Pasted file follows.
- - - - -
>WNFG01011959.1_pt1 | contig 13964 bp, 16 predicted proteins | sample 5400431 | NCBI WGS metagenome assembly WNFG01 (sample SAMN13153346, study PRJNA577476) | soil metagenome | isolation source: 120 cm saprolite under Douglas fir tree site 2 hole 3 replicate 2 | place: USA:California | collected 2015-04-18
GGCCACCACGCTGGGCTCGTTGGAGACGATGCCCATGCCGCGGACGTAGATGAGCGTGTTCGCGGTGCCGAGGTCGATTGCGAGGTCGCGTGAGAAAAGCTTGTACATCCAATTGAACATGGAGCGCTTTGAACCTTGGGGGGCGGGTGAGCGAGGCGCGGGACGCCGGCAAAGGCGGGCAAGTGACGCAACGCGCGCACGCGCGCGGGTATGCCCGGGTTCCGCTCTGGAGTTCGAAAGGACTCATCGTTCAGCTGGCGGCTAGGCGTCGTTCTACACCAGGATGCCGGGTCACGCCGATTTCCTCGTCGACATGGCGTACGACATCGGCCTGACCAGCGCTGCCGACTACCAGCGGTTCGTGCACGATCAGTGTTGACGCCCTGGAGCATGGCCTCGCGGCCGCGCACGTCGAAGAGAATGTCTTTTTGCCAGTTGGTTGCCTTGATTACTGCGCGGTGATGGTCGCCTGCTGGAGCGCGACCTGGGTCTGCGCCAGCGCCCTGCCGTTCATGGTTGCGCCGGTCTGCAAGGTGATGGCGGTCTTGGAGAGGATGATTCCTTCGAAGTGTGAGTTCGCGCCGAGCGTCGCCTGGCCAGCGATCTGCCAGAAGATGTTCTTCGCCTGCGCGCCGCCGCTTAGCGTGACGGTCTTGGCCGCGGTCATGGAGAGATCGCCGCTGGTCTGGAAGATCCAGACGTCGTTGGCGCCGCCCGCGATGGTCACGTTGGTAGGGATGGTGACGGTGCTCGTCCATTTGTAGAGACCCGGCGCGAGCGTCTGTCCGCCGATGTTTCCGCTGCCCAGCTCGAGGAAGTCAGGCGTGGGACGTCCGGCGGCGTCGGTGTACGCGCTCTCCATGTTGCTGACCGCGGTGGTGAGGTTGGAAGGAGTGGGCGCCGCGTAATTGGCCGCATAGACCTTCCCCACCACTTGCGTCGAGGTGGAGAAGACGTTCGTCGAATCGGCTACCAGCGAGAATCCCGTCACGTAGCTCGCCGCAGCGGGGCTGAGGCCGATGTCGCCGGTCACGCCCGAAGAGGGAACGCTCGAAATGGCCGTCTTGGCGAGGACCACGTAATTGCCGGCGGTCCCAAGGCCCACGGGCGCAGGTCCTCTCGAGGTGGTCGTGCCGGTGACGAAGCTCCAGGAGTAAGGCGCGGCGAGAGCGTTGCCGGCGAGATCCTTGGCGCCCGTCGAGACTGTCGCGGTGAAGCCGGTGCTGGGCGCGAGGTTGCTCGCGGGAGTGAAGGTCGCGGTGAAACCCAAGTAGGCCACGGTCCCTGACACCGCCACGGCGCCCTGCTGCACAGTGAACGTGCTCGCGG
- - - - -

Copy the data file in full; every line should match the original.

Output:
>WNFG01011959.1_pt1 | contig 13964 bp, 16 predicted proteins | sample 5400431 | NCBI WGS metagenome assembly WNFG01 (sample SAMN13153346, study PRJNA577476) | soil metagenome | isolation source: 120 cm saprolite under Douglas fir tree site 2 hole 3 replicate 2 | place: USA:California | collected 2015-04-18
GGCCACCACGCTGGGCTCGTTGGAGACGATGCCCATGCCGCGGACGTAGATGAGCGTGTTCGCGGTGCCGAGGTCGATTGCGAGGTCGCGTGAGAAAAGCTTGTACATCCAATTGAACATGGAGCGCTTTGAACCTTGGGGGGCGGGTGAGCGAGGCGCGGGACGCCGGCAAAGGCGGGCAAGTGACGCAACGCGCGCACGCGCGCGGGTATGCCCGGGTTCCGCTCTGGAGTTCGAAAGGACTCATCGTTCAGCTGGCGGCTAGGCGTCGTTCTACACCAGGATGCCGGGTCACGCCGATTTCCTCGTCGACATGGCGTACGACATCGGCCTGACCAGCGCTGCCGACTACCAGCGGTTCGTGCACGATCAGTGTTGACGCCCTGGAGCATGGCCTCGCGGCCGCGCACGTCGAAGAGAATGTCTTTTTGCCAGTTGGTTGCCTTGATTACTGCGCGGTGATGGTCGCCTGCTGGAGCGCGACCTGGGTCTGCGCCAGCGCCCTGCCGTTCATGGTTGCGCCGGTCTGCAAGGTGATGGCGGTCTTGGAGAGGATGATTCCTTCGAAGTGTGAGTTCGCGCCGAGCGTCGCCTGGCCAGCGATCTGCCAGAAGATGTTCTTCGCCTGCGCGCCGCCGCTTAGCGTGACGGTCTTGGCCGCGGTCATGGAGAGATCGCCGCTGGTCTGGAAGATCCAGACGTCGTTGGCGCCGCCCGCGATGGTCACGTTGGTAGGGATGGTGACGGTGCTCGTCCATTTGTAGAGACCCGGCGCGAGCGTCTGTCCGCCGATGTTTCCGCTGCCCAGCTCGAGGAAGTCAGGCGTGGGACGTCCGGCGGCGTCGGTGTACGCGCTCTCCATGTTGCTGACCGCGGTGGTGAGGTTGGAAGGAGTGGGCGCCGCGTAATTGGCCGCATAGACCTTCCCCACCACTTGCGTCGAGGTGGAGAAGACGTTCGTCGAATCGGCTACCAGCGAGAATCCCGTCACGTAGCTCGCCGCAGCGGGGCTGAGGCCGATGTCGCCGGTCACGCCCGAAGAGGGAACGCTCGAAATGGCCGTCTTGGCGAGGACCACGTAATTGCCGGCGGTCCCAAGGCCCACGGGCGCAGGTCCTCTCGAGGTGGTCGTGCCGGTGACGAAGCTCCAGGAGTAAGGCGCGGCGAGAGCGTTGCCGGCGAGATCCTTGGCGCCCGTCGAGACTGTCGCGGTGAAGCCGGTGCTGGGCGCGAGGTTGCTCGCGGGAGTGAAGGTCGCGGTGAAACCCAAGTAGGCCACGGTCCCTGACACCGCCACGGCGCCCTGCTGCACAGTGAACGTGCTCGCGG